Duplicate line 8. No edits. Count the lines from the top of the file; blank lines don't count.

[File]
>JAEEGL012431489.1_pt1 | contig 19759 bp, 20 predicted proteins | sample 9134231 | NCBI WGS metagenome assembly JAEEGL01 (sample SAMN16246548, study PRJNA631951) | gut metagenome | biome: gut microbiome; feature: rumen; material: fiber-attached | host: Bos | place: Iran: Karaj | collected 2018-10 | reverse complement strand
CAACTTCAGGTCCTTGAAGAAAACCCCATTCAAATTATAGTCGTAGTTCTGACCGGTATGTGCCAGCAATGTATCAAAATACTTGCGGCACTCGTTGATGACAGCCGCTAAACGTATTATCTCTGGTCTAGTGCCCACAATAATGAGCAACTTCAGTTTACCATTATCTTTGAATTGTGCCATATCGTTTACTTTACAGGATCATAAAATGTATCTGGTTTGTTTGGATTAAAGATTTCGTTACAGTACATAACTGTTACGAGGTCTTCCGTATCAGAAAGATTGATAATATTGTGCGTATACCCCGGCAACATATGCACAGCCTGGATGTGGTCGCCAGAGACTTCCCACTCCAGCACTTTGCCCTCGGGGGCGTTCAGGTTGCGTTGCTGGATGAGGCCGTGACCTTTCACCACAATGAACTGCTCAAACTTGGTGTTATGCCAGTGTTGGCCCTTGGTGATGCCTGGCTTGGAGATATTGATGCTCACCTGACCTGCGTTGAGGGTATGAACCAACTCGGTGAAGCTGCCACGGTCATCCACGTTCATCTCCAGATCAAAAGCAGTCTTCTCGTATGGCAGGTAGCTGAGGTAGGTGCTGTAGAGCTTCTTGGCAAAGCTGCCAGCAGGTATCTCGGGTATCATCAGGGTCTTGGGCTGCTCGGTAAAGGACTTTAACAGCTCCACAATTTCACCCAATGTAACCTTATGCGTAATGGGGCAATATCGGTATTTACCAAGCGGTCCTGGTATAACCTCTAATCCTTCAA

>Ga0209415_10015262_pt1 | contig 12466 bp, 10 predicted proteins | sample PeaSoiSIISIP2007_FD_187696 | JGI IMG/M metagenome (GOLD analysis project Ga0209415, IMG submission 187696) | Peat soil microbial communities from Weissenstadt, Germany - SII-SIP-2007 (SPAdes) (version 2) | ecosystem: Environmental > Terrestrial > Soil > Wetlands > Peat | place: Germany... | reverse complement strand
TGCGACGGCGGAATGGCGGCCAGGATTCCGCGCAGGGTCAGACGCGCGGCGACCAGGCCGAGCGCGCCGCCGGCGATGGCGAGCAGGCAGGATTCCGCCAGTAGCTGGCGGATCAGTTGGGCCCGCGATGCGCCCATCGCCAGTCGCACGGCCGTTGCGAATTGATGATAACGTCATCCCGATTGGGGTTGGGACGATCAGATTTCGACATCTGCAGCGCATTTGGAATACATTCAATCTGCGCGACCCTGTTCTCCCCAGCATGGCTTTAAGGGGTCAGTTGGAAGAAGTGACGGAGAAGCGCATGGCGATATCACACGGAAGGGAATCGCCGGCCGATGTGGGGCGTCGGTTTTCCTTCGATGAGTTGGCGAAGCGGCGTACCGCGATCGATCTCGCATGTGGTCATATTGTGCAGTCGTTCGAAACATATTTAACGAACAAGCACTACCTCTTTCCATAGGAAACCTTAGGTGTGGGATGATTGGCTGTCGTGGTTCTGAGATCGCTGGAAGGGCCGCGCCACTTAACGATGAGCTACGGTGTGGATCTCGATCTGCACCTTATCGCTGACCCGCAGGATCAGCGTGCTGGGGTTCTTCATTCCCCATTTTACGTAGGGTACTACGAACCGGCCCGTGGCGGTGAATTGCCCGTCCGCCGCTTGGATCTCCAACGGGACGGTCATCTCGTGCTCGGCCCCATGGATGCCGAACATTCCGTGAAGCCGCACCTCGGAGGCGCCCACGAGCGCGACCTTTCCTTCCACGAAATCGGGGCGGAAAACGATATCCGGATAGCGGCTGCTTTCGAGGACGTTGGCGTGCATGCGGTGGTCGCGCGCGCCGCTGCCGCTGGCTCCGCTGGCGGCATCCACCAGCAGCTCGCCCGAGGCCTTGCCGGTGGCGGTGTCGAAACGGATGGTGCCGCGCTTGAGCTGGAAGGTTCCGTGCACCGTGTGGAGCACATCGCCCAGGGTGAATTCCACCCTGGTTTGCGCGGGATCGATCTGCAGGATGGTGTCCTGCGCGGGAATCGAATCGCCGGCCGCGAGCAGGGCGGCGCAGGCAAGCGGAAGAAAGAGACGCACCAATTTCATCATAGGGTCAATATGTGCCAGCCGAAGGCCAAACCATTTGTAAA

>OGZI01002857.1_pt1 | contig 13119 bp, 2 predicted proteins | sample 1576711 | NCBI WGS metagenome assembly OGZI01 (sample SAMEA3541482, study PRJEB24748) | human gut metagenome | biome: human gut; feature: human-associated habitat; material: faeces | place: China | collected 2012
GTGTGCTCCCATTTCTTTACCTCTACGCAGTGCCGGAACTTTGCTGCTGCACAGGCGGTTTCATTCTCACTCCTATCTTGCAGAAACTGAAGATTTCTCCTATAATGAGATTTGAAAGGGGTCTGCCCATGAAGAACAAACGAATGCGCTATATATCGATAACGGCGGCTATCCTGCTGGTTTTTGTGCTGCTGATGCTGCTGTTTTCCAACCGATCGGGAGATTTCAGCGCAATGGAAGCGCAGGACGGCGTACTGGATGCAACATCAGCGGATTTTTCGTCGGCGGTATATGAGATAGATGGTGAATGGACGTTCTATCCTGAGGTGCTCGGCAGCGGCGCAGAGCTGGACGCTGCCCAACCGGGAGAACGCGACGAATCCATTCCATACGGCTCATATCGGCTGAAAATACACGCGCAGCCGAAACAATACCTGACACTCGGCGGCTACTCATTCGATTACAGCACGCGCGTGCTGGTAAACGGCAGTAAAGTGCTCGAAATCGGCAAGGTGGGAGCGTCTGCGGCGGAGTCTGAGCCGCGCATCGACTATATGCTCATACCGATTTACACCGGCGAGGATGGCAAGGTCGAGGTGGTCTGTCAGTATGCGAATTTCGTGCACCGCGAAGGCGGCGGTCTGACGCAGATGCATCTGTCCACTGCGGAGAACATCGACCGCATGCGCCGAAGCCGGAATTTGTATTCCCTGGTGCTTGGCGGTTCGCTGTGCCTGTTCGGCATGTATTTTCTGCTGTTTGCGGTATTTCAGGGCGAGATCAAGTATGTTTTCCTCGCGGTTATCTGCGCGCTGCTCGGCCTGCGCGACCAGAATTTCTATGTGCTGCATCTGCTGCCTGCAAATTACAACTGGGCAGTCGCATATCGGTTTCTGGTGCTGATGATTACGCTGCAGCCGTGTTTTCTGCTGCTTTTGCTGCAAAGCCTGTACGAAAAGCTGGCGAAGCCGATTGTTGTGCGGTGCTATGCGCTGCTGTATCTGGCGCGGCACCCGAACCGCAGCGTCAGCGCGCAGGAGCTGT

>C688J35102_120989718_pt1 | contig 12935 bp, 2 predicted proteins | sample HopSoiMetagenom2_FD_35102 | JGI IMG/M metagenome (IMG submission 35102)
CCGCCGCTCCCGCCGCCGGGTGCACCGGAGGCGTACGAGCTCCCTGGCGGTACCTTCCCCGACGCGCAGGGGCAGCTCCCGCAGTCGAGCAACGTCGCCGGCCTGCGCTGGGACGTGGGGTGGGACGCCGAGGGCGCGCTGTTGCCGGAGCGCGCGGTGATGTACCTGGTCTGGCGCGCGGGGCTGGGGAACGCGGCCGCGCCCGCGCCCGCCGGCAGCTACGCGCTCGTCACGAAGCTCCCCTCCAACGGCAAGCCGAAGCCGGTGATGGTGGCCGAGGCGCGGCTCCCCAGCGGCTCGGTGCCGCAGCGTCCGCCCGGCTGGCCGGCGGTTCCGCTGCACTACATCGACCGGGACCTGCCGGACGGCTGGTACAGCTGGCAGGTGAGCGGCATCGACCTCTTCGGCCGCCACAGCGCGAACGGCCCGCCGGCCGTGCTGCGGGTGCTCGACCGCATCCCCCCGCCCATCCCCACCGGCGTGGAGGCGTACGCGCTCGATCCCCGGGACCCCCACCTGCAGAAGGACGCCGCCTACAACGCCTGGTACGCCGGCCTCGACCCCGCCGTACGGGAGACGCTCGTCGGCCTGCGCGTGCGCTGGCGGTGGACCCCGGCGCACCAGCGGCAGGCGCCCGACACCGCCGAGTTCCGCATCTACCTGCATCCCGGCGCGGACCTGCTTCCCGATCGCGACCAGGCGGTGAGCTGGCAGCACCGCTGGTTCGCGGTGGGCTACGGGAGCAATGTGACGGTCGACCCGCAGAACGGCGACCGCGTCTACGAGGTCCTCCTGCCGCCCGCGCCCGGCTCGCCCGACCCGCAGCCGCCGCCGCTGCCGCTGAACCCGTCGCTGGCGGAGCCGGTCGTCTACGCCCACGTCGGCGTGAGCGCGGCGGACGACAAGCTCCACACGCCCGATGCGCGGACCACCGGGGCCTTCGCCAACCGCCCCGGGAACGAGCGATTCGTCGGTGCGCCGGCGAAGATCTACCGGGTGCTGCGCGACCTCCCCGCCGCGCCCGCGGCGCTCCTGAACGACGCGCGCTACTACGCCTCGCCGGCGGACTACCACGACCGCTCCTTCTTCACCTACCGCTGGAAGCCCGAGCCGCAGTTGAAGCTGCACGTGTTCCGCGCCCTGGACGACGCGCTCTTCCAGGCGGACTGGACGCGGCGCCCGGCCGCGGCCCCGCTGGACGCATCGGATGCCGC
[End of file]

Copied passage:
CCGCCGCTCCCGCCGCCGGGTGCACCGGAGGCGTACGAGCTCCCTGGCGGTACCTTCCCCGACGCGCAGGGGCAGCTCCCGCAGTCGAGCAACGTCGCCGGCCTGCGCTGGGACGTGGGGTGGGACGCCGAGGGCGCGCTGTTGCCGGAGCGCGCGGTGATGTACCTGGTCTGGCGCGCGGGGCTGGGGAACGCGGCCGCGCCCGCGCCCGCCGGCAGCTACGCGCTCGTCACGAAGCTCCCCTCCAACGGCAAGCCGAAGCCGGTGATGGTGGCCGAGGCGCGGCTCCCCAGCGGCTCGGTGCCGCAGCGTCCGCCCGGCTGGCCGGCGGTTCCGCTGCACTACATCGACCGGGACCTGCCGGACGGCTGGTACAGCTGGCAGGTGAGCGGCATCGACCTCTTCGGCCGCCACAGCGCGAACGGCCCGCCGGCCGTGCTGCGGGTGCTCGACCGCATCCCCCCGCCCATCCCCACCGGCGTGGAGGCGTACGCGCTCGATCCCCGGGACCCCCACCTGCAGAAGGACGCCGCCTACAACGCCTGGTACGCCGGCCTCGACCCCGCCGTACGGGAGACGCTCGTCGGCCTGCGCGTGCGCTGGCGGTGGACCCCGGCGCACCAGCGGCAGGCGCCCGACACCGCCGAGTTCCGCATCTACCTGCATCCCGGCGCGGACCTGCTTCCCGATCGCGACCAGGCGGTGAGCTGGCAGCACCGCTGGTTCGCGGTGGGCTACGGGAGCAATGTGACGGTCGACCCGCAGAACGGCGACCGCGTCTACGAGGTCCTCCTGCCGCCCGCGCCCGGCTCGCCCGACCCGCAGCCGCCGCCGCTGCCGCTGAACCCGTCGCTGGCGGAGCCGGTCGTCTACGCCCACGTCGGCGTGAGCGCGGCGGACGACAAGCTCCACACGCCCGATGCGCGGACCACCGGGGCCTTCGCCAACCGCCCCGGGAACGAGCGATTCGTCGGTGCGCCGGCGAAGATCTACCGGGTGCTGCGCGACCTCCCCGCCGCGCCCGCGGCGCTCCTGAACGACGCGCGCTACTACGCCTCGCCGGCGGACTACCACGACCGCTCCTTCTTCACCTACCGCTGGAAGCCCGAGCCGCAGTTGAAGCTGCACGTGTTCCGCGCCCTGGACGACGCGCTCTTCCAGGCGGACTGGACGCGGCGCCCGGCCGCGGCCCCGCTGGACGCATCGGATGCCGC